Singaporean digital payment usage increased during COVID-19

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Digital payments have received an unambiguous boost in Singapore, prompted largely by changes to shopping behaviour during the pandemic, according to the results of the UOB ASEAN Consumer Sentiment Study.

Seven in 10 consumers here said that since the onset of the COVID-19 virus, they have increased their use of digital or cashless payment methods, such as credit or debit cards, mobile banking apps and e-wallets.

Findings from the study have pointed to online shopping as the critical driver behind the shift to digital payments. Online shoppers formed 86 per cent of Singapore consumers using digital payments during the pandemic.

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Of these consumers, 73 per cent reported an increase in their use of digital payment methods. Those who did not shop online still reported a rise in digital payments, but in smaller numbers, with 53 per cent saying they use digital payments more than they did before the pandemic.

Physical credit and debit cards, the dominant form of cashless payments in Singapore, saw the biggest increase, with 58 per cent of consumers saying they used them more frequently during the pandemic, ahead of mobile banking apps (47 per cent) and e-wallets (34 per cent). Consumers who said they have used cash more amid the COVID-19 crisis are the smallest group, at 30 per cent.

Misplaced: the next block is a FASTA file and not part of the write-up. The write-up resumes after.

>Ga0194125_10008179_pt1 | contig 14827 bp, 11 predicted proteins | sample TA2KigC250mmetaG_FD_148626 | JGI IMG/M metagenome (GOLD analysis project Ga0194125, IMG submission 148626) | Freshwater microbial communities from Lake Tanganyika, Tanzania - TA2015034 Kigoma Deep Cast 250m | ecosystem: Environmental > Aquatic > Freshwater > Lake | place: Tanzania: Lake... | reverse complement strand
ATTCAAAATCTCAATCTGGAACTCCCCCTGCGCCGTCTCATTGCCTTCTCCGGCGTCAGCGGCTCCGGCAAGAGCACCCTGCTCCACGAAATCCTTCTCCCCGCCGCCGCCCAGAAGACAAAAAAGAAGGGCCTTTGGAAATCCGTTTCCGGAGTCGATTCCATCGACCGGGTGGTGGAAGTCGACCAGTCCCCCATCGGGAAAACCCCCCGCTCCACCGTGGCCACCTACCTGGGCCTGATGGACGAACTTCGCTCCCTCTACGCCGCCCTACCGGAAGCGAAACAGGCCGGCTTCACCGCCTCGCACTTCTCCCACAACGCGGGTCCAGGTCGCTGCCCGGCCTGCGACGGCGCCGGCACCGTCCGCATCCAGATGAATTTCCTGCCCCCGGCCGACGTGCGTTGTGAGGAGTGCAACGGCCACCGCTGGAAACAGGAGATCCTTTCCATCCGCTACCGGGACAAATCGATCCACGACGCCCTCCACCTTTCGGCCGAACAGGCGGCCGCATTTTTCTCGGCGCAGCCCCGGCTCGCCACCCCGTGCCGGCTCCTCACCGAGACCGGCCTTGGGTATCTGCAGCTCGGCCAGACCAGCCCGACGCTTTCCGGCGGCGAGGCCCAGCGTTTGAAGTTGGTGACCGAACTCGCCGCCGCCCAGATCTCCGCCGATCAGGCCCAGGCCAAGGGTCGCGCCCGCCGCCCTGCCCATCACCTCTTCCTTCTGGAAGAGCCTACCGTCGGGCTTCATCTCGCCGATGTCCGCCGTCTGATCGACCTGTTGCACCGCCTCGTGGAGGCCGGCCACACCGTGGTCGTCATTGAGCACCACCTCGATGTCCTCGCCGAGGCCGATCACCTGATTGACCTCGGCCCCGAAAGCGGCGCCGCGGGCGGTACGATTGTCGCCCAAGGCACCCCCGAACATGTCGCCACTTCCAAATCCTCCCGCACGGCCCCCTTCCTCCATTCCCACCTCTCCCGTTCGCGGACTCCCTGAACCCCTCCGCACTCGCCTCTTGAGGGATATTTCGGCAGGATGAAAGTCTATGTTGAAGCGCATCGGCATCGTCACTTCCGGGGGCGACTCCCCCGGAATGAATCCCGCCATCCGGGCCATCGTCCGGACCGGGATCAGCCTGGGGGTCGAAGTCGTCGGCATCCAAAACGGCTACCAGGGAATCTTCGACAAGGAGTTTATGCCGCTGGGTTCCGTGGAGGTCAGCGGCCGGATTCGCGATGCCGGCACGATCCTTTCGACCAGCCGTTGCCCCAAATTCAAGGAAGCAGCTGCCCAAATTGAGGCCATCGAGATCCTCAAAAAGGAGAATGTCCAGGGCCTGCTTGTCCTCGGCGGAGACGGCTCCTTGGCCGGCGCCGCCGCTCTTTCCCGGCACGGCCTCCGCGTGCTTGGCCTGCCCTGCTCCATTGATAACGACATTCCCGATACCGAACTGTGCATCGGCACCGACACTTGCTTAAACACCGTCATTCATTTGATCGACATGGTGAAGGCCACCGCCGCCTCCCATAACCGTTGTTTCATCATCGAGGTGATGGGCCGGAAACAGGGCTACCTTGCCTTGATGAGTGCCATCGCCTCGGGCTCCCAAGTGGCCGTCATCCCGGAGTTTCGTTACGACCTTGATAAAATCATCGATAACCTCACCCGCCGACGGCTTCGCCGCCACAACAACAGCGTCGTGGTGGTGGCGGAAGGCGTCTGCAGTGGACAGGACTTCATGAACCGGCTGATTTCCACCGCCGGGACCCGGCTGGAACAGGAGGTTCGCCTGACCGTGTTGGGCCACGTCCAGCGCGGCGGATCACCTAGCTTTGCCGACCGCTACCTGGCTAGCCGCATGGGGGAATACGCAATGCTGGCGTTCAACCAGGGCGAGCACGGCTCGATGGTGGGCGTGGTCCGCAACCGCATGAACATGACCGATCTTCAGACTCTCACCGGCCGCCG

While observable differences among different age groups do exist, the rise of cashless payments has been high for all generations. Millennials saw the largest increase in such payments (77 per cent), ahead of Generation Z (73 per cent), Generation X (64 per cent) and Baby Boomers (61 per cent).

While consumers are ready to migrate to a digital payments experience, they have different expectations for other money matters such as financial planning, advisory and loans. Two in three Singaporeans said they would still value face-to-face interactions post-COVID-19 when it comes to managing more complicated financial matters.

This finding was also consistent with other ASEAN markets, where the majority of customers still wanted their bank to provide a physical and human connection for more complex banking needs.

Ms Jacquelyn Tan, Head of Group Personal Financial Services, UOB, said, “One of the biggest hurdles to a truly cashless society has been the ingrained behaviours of consumers, which are formed over many years and tend to shift only gradually. Digital payments went from being a convenience to an essential service following the swift and sudden impact of COVID-19 on our lives.

“While we expect a digital-first ‘muscle memory’ to remain for payments, customers are clear that they still want face-to-face interactions for other financial services. The challenge ahead, and one we have been focused on as part of our omni-channel approach, is to digitalise more of our processes and solutions without losing the human connection customers expect their bank to provide.”